Collections and Resources, Gifts and Grants, Music, Photography, Southern Folklife Collection, Special Collections

Grant Will Preserve Rare American Music Recordings

Photograph of Dolly Parton from Goldband collection

Early Dolly Parton publicity photo, from the Goldband Recording collection in the Southern Folklife Collection.

Dolly Parton’s first recording is among the items that the Southern Folklife Collection (SFC) in the Wilson Special Collections Library will preserve, thanks to a new grant from the National Endowment for the Humanities.

The $131,765, three-year grant is called “From the Piedmont to the Swamplands: Preserving Southern Traditional Music.” It will help the SFC digitize and make available more than 1,650 hours of rare sound recordings and 4,500 photographs of musical figures from the 1920s to the 1980s.

The Parton recording dates from 1960, when the 13-year-old Dolly traveled by bus from Tennessee to Lake Charles, La. There she recorded “Puppy Love” for the Goldband Recording Corporation. The SFC holds the original master tape for the recording.

Other rarities to be preserved include:

  • Studio and field recordings of musicians B.B. King, Elizabeth Cotten, Hazel Dickens, Bob Dylan, Iry LeJune, and Tommy Jarrell;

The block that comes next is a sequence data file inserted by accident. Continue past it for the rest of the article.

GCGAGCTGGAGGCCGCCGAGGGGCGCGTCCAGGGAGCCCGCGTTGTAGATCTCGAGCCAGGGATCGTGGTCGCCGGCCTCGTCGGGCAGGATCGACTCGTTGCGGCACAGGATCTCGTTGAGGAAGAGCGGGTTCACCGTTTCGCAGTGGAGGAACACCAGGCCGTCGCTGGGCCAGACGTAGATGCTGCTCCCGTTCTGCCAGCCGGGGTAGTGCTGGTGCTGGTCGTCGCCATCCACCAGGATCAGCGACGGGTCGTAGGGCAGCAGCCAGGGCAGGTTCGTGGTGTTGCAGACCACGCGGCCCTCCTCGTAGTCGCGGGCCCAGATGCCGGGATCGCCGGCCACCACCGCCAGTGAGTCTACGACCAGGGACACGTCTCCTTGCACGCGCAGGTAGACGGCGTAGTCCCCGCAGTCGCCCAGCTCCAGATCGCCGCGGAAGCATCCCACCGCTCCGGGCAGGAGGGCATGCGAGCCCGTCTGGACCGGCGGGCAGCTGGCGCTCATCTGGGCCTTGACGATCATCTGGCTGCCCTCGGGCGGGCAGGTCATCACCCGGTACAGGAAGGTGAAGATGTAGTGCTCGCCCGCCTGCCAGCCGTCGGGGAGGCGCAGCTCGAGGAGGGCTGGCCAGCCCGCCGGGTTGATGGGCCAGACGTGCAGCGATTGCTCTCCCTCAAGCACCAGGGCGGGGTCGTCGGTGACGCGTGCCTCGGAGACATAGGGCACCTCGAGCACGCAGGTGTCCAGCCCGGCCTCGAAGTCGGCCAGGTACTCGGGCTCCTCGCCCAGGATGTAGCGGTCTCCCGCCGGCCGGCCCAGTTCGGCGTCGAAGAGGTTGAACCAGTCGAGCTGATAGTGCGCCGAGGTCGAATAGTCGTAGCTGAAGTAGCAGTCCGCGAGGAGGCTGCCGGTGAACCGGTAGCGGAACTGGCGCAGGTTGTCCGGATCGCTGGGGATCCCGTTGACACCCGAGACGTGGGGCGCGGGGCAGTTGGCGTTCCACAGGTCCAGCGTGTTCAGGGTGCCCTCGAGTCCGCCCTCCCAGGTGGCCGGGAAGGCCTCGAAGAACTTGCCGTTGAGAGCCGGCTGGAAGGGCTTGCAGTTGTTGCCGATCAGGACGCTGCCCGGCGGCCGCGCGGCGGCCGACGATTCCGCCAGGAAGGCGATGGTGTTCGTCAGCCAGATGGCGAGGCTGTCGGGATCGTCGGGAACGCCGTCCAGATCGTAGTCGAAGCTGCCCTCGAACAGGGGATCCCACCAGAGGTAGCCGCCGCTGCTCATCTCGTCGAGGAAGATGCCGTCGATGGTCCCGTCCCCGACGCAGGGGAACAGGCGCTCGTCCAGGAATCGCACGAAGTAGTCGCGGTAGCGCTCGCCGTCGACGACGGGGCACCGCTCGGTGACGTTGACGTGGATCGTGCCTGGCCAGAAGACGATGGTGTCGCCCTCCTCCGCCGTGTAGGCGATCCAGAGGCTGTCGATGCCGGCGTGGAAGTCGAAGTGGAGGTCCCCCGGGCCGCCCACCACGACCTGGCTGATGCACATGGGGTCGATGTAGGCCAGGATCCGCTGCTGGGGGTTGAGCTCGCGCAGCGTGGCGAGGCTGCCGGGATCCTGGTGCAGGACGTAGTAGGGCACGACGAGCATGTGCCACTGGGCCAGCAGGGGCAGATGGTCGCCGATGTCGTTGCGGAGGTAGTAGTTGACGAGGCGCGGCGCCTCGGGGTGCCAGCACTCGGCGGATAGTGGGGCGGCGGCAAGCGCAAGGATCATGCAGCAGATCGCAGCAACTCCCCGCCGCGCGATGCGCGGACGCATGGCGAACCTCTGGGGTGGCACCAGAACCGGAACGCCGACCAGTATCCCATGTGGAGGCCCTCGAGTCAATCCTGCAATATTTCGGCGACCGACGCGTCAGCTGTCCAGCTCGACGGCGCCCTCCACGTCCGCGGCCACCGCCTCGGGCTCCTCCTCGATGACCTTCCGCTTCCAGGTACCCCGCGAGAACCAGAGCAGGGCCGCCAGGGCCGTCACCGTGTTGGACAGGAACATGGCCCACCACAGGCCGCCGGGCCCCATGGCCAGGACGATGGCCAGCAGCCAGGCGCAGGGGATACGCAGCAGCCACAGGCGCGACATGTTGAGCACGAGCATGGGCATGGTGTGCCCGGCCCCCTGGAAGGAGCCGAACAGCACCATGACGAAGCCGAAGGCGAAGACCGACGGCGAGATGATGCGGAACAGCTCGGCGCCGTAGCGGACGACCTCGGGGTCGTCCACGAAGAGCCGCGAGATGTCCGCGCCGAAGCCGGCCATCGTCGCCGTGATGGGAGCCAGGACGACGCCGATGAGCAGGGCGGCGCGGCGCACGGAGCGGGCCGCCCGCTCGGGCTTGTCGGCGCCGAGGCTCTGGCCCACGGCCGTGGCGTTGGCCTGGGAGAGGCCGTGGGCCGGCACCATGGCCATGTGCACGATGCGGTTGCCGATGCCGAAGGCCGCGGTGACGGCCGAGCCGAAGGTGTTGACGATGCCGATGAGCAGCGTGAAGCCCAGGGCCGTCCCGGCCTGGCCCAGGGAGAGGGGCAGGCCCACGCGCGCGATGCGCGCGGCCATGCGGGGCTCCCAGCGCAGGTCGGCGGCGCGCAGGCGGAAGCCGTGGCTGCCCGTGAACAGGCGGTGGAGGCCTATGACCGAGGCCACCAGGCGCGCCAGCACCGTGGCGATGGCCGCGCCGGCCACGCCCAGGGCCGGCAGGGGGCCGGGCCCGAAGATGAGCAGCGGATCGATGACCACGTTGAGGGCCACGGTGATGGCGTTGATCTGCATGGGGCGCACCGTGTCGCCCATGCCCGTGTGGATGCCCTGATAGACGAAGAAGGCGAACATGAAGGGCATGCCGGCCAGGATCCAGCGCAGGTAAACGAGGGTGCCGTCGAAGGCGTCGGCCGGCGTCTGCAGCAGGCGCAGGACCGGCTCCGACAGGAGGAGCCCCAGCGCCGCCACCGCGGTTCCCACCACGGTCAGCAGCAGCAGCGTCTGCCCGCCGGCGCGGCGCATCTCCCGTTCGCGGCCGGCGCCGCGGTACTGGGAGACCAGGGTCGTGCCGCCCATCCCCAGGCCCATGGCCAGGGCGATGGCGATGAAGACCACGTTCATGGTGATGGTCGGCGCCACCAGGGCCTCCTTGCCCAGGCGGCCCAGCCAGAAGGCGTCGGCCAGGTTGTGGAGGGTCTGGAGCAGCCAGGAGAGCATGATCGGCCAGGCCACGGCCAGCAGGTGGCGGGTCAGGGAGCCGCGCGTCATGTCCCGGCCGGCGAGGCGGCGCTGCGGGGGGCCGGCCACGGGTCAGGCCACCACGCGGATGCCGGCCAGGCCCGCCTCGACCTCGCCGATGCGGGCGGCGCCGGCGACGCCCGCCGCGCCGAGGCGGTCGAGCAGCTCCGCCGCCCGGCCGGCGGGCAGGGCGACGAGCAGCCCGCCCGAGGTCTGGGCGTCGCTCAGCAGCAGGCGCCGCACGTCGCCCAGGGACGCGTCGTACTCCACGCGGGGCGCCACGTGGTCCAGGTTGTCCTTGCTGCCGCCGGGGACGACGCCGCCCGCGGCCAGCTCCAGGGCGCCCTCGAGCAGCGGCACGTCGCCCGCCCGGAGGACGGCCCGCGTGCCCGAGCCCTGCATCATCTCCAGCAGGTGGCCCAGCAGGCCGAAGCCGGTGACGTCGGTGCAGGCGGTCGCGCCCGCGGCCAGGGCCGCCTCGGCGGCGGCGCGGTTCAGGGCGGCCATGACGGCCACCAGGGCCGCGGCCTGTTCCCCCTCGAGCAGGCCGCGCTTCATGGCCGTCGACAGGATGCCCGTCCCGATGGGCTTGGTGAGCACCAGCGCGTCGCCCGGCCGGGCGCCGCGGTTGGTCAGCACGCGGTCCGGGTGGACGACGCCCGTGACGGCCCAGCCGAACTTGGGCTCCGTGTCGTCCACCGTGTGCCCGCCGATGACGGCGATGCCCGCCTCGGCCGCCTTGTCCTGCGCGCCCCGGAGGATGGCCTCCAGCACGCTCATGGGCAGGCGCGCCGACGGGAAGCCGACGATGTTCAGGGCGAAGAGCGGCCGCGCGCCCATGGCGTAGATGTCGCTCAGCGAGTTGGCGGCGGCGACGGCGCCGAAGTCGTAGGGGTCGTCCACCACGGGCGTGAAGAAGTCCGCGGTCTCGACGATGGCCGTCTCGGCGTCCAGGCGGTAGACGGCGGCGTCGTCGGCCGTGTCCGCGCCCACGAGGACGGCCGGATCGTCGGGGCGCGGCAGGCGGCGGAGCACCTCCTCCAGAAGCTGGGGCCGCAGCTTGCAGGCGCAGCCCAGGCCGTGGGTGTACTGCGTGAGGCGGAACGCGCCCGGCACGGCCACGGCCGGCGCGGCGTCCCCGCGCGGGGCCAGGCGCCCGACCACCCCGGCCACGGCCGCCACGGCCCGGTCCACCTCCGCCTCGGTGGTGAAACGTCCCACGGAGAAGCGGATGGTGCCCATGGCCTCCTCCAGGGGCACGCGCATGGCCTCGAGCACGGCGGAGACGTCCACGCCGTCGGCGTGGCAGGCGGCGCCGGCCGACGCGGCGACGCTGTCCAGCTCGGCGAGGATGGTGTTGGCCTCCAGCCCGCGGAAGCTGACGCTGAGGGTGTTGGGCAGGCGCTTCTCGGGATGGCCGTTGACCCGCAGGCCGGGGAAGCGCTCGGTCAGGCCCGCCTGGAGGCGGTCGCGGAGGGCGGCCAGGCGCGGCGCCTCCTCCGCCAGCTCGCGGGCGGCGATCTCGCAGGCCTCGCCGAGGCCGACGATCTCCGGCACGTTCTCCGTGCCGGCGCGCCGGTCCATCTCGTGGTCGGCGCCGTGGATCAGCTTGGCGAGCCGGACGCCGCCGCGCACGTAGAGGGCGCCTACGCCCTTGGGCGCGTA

• African-American musician “Boozoo” Chavis’s “Paper in My Shoe,” the first commercial recording of Zydeco music (1954); and
  • Early photographs of the musical Seeger family, whose members include musician and folklorist Mike Seeger and his sister Peggy and half-brother, Pete.

“This grant allows us to preserve national treasures and provide online access to our collections for the first time,” says Steve Weiss, curator of the Southern Folklife Collection.

The SFC will use the grant to preserve materials from four of its most significant collections:

Goldband Recording Corporation Collection, 1930 – 1995 – The Goldband Recording Corporation has played a key role in documenting American musical traditions and shaping tastes since 1944. The grant will digitize the Parton recording and an additional 550 hours of recordings and 1,500 photographs from the Goldband collection.

William R. Ferris Collection, 1910s – 2003 – Ferris is professor of history at UNC and a former director of the National Endowment for the Humanities. The Ferris collection, consisting of music and oral history interviews that he conducted in the 1960s and 1970s, is one of the most comprehensive archival collections documenting the music of the Delta.

Mike Seeger Collection, 1955 – 2002 –  The Seeger collection contains photographs, interviews, performances, and studio and field recordings that document Southern traditional musicians; Seeger’s group, the New Lost City Ramblers; and unedited masters for some of Seeger’s commercial recordings.

John Edwards Memorial Foundation Records, 1960 – 1988 – The SFC acquired the collection of the Foundation dedicated to American folk music in 1983. Its photograph holdings document key figures in Southern traditional music, including artists such as the Carter Family and Jimmie Rodgers.

Once digitized, the materials will be accessible online through the UNC Library website.

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